How can we surgically reinvent a dated building to support a company’s mission? This new corporate headquarters for a national outdoor advertising agency is a reaction against the standard issue office environment.
YEAR OF COMPLETION
Lamar Advertising embraces an enlightened internal firm culture of creativity and collaboration. Headquartered in Baton Rouge, Louisiana, the 117 year old company is managed and led by descendants of the original founder. The company is widely recognized as a responsible corporate citizen and generous supporter of design and the arts in the local community. When the time came to choose a design professional for their own project, their leadership decided to sponsor an ideas competition among a select group of invited design firms, including EskewDumezRipple. As EDR Principal Steve Dumez recalls, “On the day of the final presentation, when I walked into the room and saw the drawings and renderings done by the other competitors, I knew immediately that we were going to either win the commission or finish last. Our approach was radically different from anyone else’s.”
By strategically “coring out” certain structural bays of the existing building, the design connects the independent floor plates into a unified, communicating whole.
We began by listening to the leaders describe their vision for the company and their goals for the project. We heard an emphasis on connectivity and collaboration. We heard concerns that their existing office facility seemed to foster fragmentation and factionalism of employees by department rather than the sense of family and community that was so crucial to their culture. Our design response was to core into and through the building at strategic points to provide floor-to-floor visual relationships, introduce natural lighting, and disrupt the monotony of the oversized floorplates. Circulation and space planning were structured around these cores to promote casual interaction and provide informal meeting spaces. Diverging from the obvious solution to strip away and replace the brutalist exterior shell, our proposal was to concentrate the budget resources on amenities that were oriented internally toward the company’s most important asset – its people.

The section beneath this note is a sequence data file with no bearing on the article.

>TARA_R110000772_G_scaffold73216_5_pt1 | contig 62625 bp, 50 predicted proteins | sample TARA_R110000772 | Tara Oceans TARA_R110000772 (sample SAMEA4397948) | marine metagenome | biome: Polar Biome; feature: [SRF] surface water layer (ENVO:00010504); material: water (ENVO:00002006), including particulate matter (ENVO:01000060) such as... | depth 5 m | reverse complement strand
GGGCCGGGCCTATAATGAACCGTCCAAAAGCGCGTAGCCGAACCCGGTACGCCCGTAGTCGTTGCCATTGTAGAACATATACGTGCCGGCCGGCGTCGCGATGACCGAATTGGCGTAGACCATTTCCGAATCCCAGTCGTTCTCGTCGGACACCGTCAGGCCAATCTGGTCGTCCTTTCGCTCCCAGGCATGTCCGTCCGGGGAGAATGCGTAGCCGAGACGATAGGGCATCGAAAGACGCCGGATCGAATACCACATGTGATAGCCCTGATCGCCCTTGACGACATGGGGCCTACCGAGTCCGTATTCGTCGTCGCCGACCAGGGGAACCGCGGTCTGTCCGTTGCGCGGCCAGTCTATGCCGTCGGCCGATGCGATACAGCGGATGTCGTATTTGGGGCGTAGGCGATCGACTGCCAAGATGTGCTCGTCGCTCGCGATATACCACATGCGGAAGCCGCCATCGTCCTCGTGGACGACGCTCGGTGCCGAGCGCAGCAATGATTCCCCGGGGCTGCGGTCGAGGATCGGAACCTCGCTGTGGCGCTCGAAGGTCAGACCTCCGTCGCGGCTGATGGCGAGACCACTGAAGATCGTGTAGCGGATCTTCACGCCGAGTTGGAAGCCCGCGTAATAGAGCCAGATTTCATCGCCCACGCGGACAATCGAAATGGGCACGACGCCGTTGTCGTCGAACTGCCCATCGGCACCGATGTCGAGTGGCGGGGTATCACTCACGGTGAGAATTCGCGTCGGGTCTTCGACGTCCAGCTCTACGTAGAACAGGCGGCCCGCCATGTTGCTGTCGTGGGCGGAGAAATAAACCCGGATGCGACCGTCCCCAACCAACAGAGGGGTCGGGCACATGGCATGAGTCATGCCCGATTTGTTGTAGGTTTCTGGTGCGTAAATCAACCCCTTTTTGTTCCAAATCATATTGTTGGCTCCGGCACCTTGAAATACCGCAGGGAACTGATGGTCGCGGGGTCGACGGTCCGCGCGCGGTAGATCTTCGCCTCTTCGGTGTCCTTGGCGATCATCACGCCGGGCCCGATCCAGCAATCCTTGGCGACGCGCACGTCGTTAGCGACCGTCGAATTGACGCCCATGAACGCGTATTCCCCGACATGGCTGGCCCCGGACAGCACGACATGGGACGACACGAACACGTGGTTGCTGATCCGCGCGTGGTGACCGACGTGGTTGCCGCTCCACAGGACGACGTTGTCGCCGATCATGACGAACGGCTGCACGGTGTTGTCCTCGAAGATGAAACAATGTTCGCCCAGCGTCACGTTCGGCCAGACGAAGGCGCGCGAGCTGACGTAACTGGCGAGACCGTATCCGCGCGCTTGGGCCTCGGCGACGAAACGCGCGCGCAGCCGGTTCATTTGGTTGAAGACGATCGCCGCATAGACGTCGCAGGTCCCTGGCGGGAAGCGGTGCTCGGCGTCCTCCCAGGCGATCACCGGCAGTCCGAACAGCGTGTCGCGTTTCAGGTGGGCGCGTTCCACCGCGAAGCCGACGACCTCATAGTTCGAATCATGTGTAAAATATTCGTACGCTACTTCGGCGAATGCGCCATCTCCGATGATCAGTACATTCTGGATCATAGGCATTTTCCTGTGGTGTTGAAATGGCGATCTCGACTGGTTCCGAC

Of all the interventions, perhaps the most notable was the one used to bring natural light into the interior of the building. We proposed the insertion of a “light court” that would penetrate to the second floor of the building—an outdoor room that introduced a captured landscape garden.
The most sustainable building is the one you don’t tear down. This project demonstrates that you can have a state-of-the-art, attractive facility that builds the creative corporate culture you want, for less than the cost of building new, while avoiding the environmental impact of demolishing an old building.
Central to these communicating interventions was the design of a small stadiumstyle seating arrangement, located adjacent to the company café. Similarly, an outdoor pavilion serves as a unique extension of the workplace, providing a space for informal meetings, brainstorming sessions, and employee lunch.
In addition to significantly elevating the frequency of collaboration and interaction within the organization, an equally important outcome of this project was the sheer increase in employee happiness. The quality of the work environment, with enhanced amenities, such as the central café and private nursing area for mothers bringing their infants to work, contribute immensely to overall employee satisfaction.